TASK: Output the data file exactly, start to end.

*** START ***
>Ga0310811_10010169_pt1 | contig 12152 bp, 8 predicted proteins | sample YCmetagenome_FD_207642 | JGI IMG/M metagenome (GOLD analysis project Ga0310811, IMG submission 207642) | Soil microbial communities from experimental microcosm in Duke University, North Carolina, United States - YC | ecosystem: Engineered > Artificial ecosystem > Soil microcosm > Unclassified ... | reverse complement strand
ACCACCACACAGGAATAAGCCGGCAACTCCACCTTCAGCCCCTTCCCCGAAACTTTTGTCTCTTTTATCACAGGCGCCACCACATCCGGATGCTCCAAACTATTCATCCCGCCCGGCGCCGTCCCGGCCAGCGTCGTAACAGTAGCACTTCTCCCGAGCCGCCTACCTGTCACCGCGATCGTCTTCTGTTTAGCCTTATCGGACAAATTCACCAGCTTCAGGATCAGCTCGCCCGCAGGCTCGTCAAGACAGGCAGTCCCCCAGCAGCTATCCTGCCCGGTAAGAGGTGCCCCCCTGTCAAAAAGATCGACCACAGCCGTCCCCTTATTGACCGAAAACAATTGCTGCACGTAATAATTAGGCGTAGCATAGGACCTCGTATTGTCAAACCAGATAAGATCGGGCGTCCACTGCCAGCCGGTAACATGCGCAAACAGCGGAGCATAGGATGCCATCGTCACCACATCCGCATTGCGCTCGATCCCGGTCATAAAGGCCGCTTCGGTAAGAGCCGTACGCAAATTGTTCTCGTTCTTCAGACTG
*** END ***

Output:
>Ga0310811_10010169_pt1 | contig 12152 bp, 8 predicted proteins | sample YCmetagenome_FD_207642 | JGI IMG/M metagenome (GOLD analysis project Ga0310811, IMG submission 207642) | Soil microbial communities from experimental microcosm in Duke University, North Carolina, United States - YC | ecosystem: Engineered > Artificial ecosystem > Soil microcosm > Unclassified ... | reverse complement strand
ACCACCACACAGGAATAAGCCGGCAACTCCACCTTCAGCCCCTTCCCCGAAACTTTTGTCTCTTTTATCACAGGCGCCACCACATCCGGATGCTCCAAACTATTCATCCCGCCCGGCGCCGTCCCGGCCAGCGTCGTAACAGTAGCACTTCTCCCGAGCCGCCTACCTGTCACCGCGATCGTCTTCTGTTTAGCCTTATCGGACAAATTCACCAGCTTCAGGATCAGCTCGCCCGCAGGCTCGTCAAGACAGGCAGTCCCCCAGCAGCTATCCTGCCCGGTAAGAGGTGCCCCCCTGTCAAAAAGATCGACCACAGCCGTCCCCTTATTGACCGAAAACAATTGCTGCACGTAATAATTAGGCGTAGCATAGGACCTCGTATTGTCAAACCAGATAAGATCGGGCGTCCACTGCCAGCCGGTAACATGCGCAAACAGCGGAGCATAGGATGCCATCGTCACCACATCCGCATTGCGCTCGATCCCGGTCATAAAGGCCGCTTCGGTAAGAGCCGTACGCAAATTGTTCTCGTTCTTCAGACTG